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The Spectre of Miyah Poetry and fate of Assamese Nationalism

The Spectre of Miyah Poetry and fate of Assamese Nationalism

nirbhay ray


Nirban Ray

nirbhay rayA spectre is haunting Assamese nationalism – the spectre of Miyah poetry. But this spectre is nothing new to the journey that Assamese nationalism has been through. In truth, Miyah poetry is haunting Assamese nationalist consciousness not because the Assamese nationalist middle class have never seen, heard languages different than Assamese, but it is haunting because in our time – the phenomenon like that of Miyah poetry is ironically similar to what the first generations of Assamese middle class had to go through when they were struggling hard to establish the dignity and autonomy of Assamese as an independent language.


The history of Assamese nationalist movement has been mostly the history of struggle over language. When the likes of Rabindranath Tagore humiliated Assamese language by pointing towards the insignificance or lack of originality of the language and categorized Assamese as a sub-language of Bangla, some  then unknown, insignificant, committed young students from Assam studying in Kolkata initiated a crusade to claim the dignity of their mother tongue, a language which they could embrace as their own. These youths, the first generation of Assamese middle class by means of their relentless struggle not only succeeded in liberating the autonomy and dignity of the language Assamese. They also produced through their works later generations of Assamese nationalists, who in turn achieved for Assamese nationalism what its forefathers could only dream about. Which is- the day has long come that Assamese stands as equal with Bangla, not merely as a sub-language but as a fully packaged independent language.


The abyss of language


If Assamese nationalism has achieved what it wanted to achieve then why there is anything to fear at all? Why is it that a so-called sub-language, a language without solid foundations considered a threat to Assamese nationalism?


For the hardcore Assamese nationalists like Dr. Hiren Gohain, Miyah poetry is a threat to Assamese nationalism because the language used by aspiring Miyah middle-class is not Assamese. In fact, for Gohain if this Miyah population has any suffering, despair, grievances they should express them through Assamese and not by means of what they hear, see and learn from their mothers. Since, Assamese nationalist middle classes have struggled for so long (as for Dr Gohain they only possess the lived experience of Assam movement, burnt through Nellie massacre and so on) it becomes imperative that whoever resides in the state of Assam use only Assamese language so as to express, communicate their emotions, desires, and aspirations. Assamese nationalist discourse thus reaches a new height as it confronts Miyah language.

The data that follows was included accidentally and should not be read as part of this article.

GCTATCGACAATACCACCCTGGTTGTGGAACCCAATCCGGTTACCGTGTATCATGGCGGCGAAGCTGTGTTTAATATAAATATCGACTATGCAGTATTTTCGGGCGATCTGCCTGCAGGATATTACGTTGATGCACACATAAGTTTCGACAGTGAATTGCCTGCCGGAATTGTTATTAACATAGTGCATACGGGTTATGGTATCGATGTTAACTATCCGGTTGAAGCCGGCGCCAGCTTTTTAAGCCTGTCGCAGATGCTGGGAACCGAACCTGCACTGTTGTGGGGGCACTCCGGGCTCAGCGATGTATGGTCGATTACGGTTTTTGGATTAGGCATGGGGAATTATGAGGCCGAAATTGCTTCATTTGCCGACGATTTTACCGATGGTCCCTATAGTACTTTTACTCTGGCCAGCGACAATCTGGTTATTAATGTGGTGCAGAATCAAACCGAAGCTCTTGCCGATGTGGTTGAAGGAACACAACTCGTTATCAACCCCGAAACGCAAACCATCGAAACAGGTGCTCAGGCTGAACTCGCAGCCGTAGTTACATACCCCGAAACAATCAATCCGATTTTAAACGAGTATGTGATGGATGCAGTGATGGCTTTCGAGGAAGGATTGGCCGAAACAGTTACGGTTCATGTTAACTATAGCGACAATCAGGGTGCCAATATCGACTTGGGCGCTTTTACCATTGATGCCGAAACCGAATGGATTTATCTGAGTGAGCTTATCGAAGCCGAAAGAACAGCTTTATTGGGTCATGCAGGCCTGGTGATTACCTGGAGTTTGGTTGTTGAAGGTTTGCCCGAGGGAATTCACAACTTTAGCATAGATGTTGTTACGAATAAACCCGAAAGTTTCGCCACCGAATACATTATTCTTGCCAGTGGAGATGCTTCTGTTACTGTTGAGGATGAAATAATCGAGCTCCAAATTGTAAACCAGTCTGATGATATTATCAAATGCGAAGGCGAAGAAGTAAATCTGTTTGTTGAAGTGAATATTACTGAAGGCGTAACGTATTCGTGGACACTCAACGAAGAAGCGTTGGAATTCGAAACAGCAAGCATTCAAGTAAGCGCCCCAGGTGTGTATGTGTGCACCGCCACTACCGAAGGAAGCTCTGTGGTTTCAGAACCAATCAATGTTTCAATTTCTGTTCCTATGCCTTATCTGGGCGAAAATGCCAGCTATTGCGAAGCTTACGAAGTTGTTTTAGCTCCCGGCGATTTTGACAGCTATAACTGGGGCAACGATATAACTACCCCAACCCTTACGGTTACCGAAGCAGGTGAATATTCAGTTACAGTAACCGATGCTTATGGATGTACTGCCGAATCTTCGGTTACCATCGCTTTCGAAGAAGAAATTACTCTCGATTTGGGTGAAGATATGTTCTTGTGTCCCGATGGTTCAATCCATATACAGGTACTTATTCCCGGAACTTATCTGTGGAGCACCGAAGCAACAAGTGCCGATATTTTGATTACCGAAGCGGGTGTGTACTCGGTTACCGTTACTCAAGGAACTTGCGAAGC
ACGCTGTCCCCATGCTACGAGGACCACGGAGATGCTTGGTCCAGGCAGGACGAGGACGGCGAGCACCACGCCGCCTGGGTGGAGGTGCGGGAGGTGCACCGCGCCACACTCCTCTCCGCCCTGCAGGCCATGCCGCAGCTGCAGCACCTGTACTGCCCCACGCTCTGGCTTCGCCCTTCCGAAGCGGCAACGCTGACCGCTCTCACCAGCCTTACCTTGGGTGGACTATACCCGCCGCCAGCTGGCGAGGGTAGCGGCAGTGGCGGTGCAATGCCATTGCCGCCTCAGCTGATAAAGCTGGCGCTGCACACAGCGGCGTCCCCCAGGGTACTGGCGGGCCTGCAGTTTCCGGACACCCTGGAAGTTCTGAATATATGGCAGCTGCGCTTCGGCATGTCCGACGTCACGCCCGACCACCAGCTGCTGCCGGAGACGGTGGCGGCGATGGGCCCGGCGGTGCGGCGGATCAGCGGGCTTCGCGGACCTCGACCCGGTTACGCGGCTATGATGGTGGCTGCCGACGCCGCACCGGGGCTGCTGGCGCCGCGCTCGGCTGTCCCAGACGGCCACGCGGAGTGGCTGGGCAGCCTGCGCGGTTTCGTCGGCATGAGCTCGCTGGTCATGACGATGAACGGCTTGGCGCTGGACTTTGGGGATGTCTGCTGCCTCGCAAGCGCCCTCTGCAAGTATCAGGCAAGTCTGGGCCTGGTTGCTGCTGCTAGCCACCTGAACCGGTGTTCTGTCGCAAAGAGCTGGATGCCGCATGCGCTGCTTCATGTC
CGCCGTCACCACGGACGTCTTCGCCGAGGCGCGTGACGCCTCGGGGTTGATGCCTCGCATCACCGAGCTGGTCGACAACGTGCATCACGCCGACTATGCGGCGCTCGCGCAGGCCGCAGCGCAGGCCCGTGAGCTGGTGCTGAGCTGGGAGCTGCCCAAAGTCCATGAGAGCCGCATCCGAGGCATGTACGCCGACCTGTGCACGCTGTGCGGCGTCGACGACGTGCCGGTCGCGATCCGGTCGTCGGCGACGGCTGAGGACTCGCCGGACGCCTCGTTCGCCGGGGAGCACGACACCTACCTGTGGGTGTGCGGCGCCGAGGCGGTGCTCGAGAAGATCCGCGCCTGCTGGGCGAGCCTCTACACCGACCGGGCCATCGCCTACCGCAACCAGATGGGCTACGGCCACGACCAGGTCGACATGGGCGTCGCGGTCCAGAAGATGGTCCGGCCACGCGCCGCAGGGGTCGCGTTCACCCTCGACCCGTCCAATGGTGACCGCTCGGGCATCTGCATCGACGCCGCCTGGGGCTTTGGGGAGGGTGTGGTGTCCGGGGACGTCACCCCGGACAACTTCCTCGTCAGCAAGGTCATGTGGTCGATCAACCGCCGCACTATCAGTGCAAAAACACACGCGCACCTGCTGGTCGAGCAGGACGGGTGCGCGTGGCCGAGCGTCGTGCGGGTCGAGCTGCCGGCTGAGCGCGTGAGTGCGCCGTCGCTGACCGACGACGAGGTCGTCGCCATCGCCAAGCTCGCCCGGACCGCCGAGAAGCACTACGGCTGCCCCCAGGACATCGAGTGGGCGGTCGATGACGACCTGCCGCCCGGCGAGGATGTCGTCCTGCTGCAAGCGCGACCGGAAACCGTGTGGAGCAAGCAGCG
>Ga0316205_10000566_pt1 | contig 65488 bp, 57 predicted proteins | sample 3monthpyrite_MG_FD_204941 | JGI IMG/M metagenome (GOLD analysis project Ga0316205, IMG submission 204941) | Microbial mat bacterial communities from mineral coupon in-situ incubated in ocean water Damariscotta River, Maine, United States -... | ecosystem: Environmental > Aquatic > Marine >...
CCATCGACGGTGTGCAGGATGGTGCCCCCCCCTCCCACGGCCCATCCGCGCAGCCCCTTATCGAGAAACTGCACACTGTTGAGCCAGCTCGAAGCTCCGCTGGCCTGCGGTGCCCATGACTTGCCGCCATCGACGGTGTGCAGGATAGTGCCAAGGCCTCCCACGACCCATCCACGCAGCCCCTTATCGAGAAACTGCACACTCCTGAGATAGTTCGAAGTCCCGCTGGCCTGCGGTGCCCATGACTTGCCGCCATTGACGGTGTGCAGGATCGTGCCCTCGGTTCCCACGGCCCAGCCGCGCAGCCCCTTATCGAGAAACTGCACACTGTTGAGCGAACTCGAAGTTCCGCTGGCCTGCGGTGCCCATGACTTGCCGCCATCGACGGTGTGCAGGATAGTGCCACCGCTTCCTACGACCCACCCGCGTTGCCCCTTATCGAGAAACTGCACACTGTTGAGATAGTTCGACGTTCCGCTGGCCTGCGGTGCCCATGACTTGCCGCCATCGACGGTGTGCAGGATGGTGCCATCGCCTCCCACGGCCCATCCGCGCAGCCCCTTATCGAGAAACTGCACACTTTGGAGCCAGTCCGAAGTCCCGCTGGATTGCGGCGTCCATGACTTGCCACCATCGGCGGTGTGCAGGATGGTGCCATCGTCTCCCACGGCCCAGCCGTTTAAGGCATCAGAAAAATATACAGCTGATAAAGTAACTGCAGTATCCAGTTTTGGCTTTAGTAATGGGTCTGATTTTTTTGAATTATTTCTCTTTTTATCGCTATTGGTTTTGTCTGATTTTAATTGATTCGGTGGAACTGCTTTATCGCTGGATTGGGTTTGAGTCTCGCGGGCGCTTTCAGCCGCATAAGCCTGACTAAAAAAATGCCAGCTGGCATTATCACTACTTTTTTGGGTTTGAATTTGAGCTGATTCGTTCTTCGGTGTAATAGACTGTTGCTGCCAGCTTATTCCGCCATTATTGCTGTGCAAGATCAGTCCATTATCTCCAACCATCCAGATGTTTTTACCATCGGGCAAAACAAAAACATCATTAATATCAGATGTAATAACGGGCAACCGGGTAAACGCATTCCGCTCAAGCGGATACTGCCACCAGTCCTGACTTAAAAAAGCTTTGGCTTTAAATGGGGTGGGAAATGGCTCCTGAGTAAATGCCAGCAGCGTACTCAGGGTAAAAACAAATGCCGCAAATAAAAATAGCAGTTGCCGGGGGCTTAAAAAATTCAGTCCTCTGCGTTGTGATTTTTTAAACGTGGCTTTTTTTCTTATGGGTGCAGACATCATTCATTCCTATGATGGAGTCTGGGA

But the problem for Assamese nationalism is not merely the usage of a particular language but the abyss that has been generated by language for so long. And it is this abyss which the likes of Dr. Gohain misses or deliberately ignores in order just to provide a self-deceptive consoling virility to Assamese nationalism.


The Assamese language has now reached a stage where it has been successful enough to swallow all other mother tongues (which also deserve a right to autonomy and dignity of their own) exactly the same way Bangla once aspired to do with Assamese. If Miyah language is being considered a threat to Assamese then it is not anything avant-garde or shocking. It is just that Assamese nationalism is being put to face what its forefathers once struggled so hard against – oppression by means of language.


An uncanny fate


Miyah poetry or language is not simply a threat to the integration and unity to Assamese nationalism, in truth, the fate of Assamese nationalism depends in toto on how Assamese nationalists deal with the aspirations of languages within the state of Assam. The Bengali nationalists – given their rich culture, gigantic literary and intellectual resources could not stop a mother tongue named Assamese from being liberated as an independent language from its hegemonic oppression. If some Assamese nationalists feel that they can do better oppression than the Bengalis, they have gone delusional and also are on the brink of denouncing their own past.


The phenomenon of Miyah poetry is an infantile crawling of oppressed mother tongues towards liberation and independence. And the fate of Assamese nationalism is intertwined with the acceptance or rejection of the claims and aspirations of insignificant, sub-languages – within the state of Assam.


Nirban Ray is a Phd. student at the Centre for Political Studies, JNU, New Delhi. (  

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